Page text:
For some weeks in the early stages of the Covid panic in 2020, News Breakfast demonstrated that there is a place for Australia’s “most trusted news source” in the morning news market. For the first and only time in its history, News Breakfast gained a larger audience share than Today (both remained well behind Sunrise). Media analysts attributed this result to the fact that “in times of crisis, many people turn to the ABC”.
If anyone had been awake at the ABC, they would have seen this for what it was, rather than what they hoped it to be. It was not a vindication of News Breakfast’s marketing strategy. People were not tuning in for Rowland’s lame jokes, or for Byrne’s adolescent enthusiasm over all things meteorological or astrophysical, or even for the strait-laced sufferance with which Miller tolerates the puerility of the environment in which she is compelled to work. All the audience wanted was the facts. And – just this once – they were prepared to put up with the dumbed-down format, with the sneering green-left editorial bias, with the thank-yous that Rowland continued to dish out to his professional colleagues, in the hope of more accurate and reliable news reportage than was offered on the commercial stations.
Needless to say, that hope was a vain one. Rather than taking the opportunity to give substance to the ABC’s promotion of itself as Australia’s “most trusted news source”, News Breakfast resolutely remained an echo chamber for the ABC staff’s self-imposed woke orthodoxy. The ABC could not bring itself to blame China for releasing this virus to the world, either deliberately or through incompetence; they could only poke fun at the difficulties faced by right-of-centre world leaders (Donald Trump, Jair Bolsonaro, Boris Johnson, and, of course, Scott Morrison) in attempting to deal with a problem not of their making.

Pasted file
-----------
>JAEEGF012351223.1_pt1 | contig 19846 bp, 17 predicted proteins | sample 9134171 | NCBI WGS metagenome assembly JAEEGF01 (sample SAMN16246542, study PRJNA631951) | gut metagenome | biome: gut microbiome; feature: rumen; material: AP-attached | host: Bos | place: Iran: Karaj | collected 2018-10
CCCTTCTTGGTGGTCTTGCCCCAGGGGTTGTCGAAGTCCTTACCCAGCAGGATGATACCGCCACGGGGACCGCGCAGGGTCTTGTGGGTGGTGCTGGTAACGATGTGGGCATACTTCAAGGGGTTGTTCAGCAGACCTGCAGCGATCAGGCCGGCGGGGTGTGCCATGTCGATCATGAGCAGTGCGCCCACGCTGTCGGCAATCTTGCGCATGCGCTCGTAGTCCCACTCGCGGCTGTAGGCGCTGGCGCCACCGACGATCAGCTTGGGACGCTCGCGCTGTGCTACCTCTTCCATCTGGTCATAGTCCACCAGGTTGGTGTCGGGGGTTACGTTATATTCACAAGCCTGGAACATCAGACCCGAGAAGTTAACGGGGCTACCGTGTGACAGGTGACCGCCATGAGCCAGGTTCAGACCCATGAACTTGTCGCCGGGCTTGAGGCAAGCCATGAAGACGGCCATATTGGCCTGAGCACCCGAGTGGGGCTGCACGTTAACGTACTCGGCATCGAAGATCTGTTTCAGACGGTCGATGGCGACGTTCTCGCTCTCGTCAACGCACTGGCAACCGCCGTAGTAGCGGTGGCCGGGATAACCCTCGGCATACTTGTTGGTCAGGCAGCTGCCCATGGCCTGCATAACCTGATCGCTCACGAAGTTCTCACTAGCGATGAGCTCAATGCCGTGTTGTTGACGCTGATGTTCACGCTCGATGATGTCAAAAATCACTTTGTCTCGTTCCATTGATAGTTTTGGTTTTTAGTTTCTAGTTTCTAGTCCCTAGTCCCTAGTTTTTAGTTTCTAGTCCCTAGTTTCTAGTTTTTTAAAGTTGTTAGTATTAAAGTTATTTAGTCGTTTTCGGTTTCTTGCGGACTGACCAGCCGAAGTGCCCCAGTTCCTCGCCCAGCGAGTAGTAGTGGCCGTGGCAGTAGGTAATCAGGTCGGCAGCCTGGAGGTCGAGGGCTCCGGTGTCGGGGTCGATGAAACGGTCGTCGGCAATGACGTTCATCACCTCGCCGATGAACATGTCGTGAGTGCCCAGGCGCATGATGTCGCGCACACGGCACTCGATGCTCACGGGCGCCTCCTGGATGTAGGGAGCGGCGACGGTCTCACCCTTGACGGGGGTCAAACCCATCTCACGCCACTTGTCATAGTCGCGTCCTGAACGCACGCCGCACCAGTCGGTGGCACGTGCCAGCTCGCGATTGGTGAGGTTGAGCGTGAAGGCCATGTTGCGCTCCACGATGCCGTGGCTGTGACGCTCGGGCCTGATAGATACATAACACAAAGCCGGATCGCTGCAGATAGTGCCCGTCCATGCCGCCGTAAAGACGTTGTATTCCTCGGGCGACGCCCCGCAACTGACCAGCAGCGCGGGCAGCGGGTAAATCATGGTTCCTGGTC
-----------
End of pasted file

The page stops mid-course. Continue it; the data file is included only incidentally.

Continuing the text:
Some, like Daniel Andrews, who saw the solution in ever-increasing measures of totalitarian control, immediately became the ABC’s pin-up boys. Nor did it matter that the Andrews Government behaved with the sort of demagogic inconsistency typical of totalitarian dictators: turning a blind eye to a “black lives matter” protest rally attended by an estimated nine thousand people, whilst continuing to enforce restrictions that limited back-yard barbecues, church services and funerals to twenty people; and choosing an Aboriginal-owned and controlled security firm to oversee hotel quarantine, despite the firm’s having previously been rejected from the State Purchase Contract panel of approved contractors, rather than accepting the Federal Government’s offer of defence forces personnel.
Predictably, the viewers who drifted to News Breakfast in the early stages of the Covid panic promptly returned to Sunrise and Today, none the wiser, but with all of their expectations about the ABC fully vindicated. For Australia’s “most trusted news source”, some tens of thousands will not quickly repeat the mistake of turning to the ABC, whether “in times of crisis” or at all.
In a recent excoriation of News Breakfast published in The Spectator Australia in March, prominent journalist and economist Judith Sloan noted that “Another dreary aspect of News Breakfast is the extraordinary amount of promotion of other ABC programs carried every day”. But, if that were the only or greatest criticism, the programme would be almost tolerable.
Three decades ago, the ABC broadcast The Late Show, populated by a generation of Australia’s up-and-coming comedians: Rob Sitch, Tom Gleisner, Tony Martin, Mick Molloy, Santo Cilauro, Judith Lucy, Jane Kennedy and Jason Stephens. It was arguably the last successful ABC comedy sketch and satire show, before the National Broadcaster opened its doors to such profoundly unfunny would-be humourists as Shaun Micallef, Charlie Pickering, Tom Gleeson, Luke McGregor, Benjamin Law and Josh Thomas. For the first episode of the second season, The Late Show created a mock ABC promotion with a catchy tune and the theme “still number four”. The lyrics included:
We’re still number four, we’re still number four,
Watching our ratings going through the floor,
We’re the station you just have to ignore,
We’re still number four.
We’ve got spills and thrills (shot of Songs of Praise) and fresh comedy (shot of Dad’s Army)
Ground breaking drama (shot of Bananas in Pyjamas)
And sport for you and me (shot of lawn bowls competition).
Still number four, still number four,
Even SBS is knocking on the door.
We’ve got loads of glamour (shot of sheepdog trials)
And celebrities to spare (shot of Don Lane)
We’ve got sharp-edged satire (shot of Late Show toilet joke),
News and current affairs (shot of news cancellation notice).
Number four, number four,
Who do you think we barrack for?
It’s the ABC! It’s the ABC!!
Little has changed over three decades. But, if anyone at the ABC bothers to wonder why they are “still number four”, News Breakfast offers all the answers.